By Alison Lake
Morocco World News
Washington, April 18, 2013
Media Missteps Continue to Denigrate ‘Brown People’
In the days following the dual bombing Monday at the Boston Marathon, U.S. media made grand missteps in their eagerness to be the first on the line to report the culprits in the attack. Even amid efforts among talking heads and news hosts to not appear to rush to judgment about potential involvement of Al Qaeda and/or Muslim suspects, major news outlets made gross miscalculations that hurt innocent people and spread misinformation.
First they flooded the airwaves with news that an injured Saudi student was a suspect and hyped this possibility. Law-abiding Moroccans were the next victims of knee-jerk journalism. The New York Post wrote Thursday morning that two Moroccans were being searched by the FBI after being identified as “persons of interest.” Contrary to apparent hope this can be pinned on Arabs, no Moroccan is involved in the Boston tragedy, The New York Times and Huffington Post reported.
On Wednesday, CNN’s John King dramatically embarrassed himself and the network by suggesting that the first suspect seen in the Lord & Taylor video was “dark-skinned” but that he would exercise judgment and not reveal “more” potentially inflammatory or offensive details about the person’s appearance. Then came his baseless reporting that the FBI had made an arrest, based on one weak source that demanded anonymity. Such amateur moves from an experienced journalist and established network are unforgivable and perpetuate stereotypes about “dark-skinned” people.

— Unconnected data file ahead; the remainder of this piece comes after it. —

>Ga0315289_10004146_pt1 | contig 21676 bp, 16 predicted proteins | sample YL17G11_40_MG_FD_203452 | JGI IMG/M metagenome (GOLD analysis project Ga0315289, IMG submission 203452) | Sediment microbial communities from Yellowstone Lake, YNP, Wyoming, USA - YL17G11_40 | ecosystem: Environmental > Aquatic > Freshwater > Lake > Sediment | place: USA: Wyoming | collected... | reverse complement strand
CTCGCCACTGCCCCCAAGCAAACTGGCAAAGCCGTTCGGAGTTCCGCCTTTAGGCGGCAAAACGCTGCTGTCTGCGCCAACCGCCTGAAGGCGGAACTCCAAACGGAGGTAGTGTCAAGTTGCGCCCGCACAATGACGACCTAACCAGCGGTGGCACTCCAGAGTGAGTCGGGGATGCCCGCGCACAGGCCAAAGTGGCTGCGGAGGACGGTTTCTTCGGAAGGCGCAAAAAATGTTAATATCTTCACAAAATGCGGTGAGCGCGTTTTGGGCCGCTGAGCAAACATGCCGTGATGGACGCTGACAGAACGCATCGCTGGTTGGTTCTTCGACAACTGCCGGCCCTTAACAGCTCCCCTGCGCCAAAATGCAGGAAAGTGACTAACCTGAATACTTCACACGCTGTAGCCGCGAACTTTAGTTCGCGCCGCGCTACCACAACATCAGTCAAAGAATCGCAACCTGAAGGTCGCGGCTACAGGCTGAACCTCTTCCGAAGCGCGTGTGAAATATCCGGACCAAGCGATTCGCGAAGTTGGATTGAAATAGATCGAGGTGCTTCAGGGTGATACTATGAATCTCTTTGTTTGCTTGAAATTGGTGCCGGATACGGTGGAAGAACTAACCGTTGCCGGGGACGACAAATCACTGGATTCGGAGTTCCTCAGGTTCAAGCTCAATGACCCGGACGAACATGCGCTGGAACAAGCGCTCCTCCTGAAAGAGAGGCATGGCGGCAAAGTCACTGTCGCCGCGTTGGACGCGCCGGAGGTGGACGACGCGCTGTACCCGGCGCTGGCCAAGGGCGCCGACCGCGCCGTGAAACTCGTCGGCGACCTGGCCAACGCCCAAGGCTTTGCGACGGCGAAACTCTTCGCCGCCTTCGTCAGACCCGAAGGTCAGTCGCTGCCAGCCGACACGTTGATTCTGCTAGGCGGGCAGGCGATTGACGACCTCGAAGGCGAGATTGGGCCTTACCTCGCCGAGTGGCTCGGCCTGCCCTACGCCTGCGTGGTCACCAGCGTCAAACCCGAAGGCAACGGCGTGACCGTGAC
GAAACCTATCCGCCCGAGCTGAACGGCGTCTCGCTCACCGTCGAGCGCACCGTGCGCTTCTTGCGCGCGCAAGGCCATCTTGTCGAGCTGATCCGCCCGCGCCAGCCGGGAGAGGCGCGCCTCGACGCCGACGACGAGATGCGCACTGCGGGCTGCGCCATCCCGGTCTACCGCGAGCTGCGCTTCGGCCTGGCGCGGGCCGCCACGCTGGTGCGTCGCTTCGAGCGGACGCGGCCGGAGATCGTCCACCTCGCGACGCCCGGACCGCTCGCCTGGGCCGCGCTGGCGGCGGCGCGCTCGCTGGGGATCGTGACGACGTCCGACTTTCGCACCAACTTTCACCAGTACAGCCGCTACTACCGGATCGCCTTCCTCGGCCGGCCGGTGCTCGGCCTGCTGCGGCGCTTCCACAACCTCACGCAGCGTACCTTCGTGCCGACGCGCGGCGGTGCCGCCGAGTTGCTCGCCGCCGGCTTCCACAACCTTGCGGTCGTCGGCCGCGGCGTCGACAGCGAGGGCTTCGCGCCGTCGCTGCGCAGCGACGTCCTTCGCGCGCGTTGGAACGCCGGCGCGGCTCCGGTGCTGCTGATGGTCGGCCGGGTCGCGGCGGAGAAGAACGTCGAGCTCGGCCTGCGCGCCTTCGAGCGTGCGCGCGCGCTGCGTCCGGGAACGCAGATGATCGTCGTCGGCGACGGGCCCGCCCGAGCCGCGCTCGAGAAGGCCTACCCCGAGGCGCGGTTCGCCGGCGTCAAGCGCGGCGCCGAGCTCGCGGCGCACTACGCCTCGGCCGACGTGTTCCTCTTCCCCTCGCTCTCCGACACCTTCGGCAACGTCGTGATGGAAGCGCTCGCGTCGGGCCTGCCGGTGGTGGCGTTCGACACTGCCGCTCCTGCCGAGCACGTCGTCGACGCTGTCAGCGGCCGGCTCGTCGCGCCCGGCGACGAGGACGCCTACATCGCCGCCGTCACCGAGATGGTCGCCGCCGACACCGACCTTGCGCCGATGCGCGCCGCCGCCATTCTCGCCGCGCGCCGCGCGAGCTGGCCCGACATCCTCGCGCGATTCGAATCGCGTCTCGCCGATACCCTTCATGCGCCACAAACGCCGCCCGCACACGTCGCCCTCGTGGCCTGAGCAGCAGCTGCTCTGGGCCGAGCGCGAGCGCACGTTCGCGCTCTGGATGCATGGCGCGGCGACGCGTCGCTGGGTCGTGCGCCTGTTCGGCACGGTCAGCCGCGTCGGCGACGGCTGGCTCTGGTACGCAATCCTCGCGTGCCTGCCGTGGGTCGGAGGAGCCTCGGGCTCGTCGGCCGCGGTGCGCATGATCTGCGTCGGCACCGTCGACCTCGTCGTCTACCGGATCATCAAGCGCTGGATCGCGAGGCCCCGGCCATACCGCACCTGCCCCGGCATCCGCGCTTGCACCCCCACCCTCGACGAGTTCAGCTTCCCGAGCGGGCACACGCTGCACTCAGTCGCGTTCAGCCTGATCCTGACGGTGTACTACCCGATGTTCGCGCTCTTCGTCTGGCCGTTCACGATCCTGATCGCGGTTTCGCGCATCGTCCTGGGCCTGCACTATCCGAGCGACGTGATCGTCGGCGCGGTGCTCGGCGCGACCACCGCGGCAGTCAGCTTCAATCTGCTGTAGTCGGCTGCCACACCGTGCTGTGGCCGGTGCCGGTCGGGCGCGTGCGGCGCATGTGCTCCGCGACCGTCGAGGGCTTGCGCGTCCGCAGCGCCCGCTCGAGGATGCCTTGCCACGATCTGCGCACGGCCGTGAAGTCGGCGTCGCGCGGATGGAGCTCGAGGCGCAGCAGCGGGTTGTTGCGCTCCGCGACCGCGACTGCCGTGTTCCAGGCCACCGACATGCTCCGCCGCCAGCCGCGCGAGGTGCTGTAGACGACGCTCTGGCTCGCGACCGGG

“American media are not immune against unprofessional and greedy fights for scoops and website visitors that generate income,” said Moroccan American IT consultant Yassine Elkaryani of New Jersey. “The New York Post, who was behind the picture of the two Moroccans, is only an example.”
“Guilt by association is henceforth the lot of brown people in this country,” said Mohamed El Mokhtar, a Mauritanian political commentator and social analyst. “We are all suspect and thus potentially guilty of anything simply by virtue of our conspicuous ethnicity and/or presumed creed until proven innocent. This de facto 21 first century Jim Crow is a bitter reality for millions of people.”
Judy Muller, a former network news correspondent who teaches journalism at the University of Southern California, wrote in an e-mail, “I fear we have permanently entered the Age of the Retraction. All the lessons of the past, from Richard Jewell to NPR’s announcement of the death of Gabby Giffords to CNN’s erroneous report on the Supreme Court Ruling on ObamaCare, fail to inform the present. The rush to be first has so thoroughly swallowed up the principle of being right and first that it seems a little egg on the face is now deemed worth the risk,” reported the New York Times.
Perhaps U.S. media could simply follow the lead of FBI and law enforcement and not provide information to the public unless it’s certain and until people are officially suspects. In this day of 24-hour news feeds, no news should be no news.
© Morocco World News. All Rights Reserved. This material may not be published, rewritten or redistributed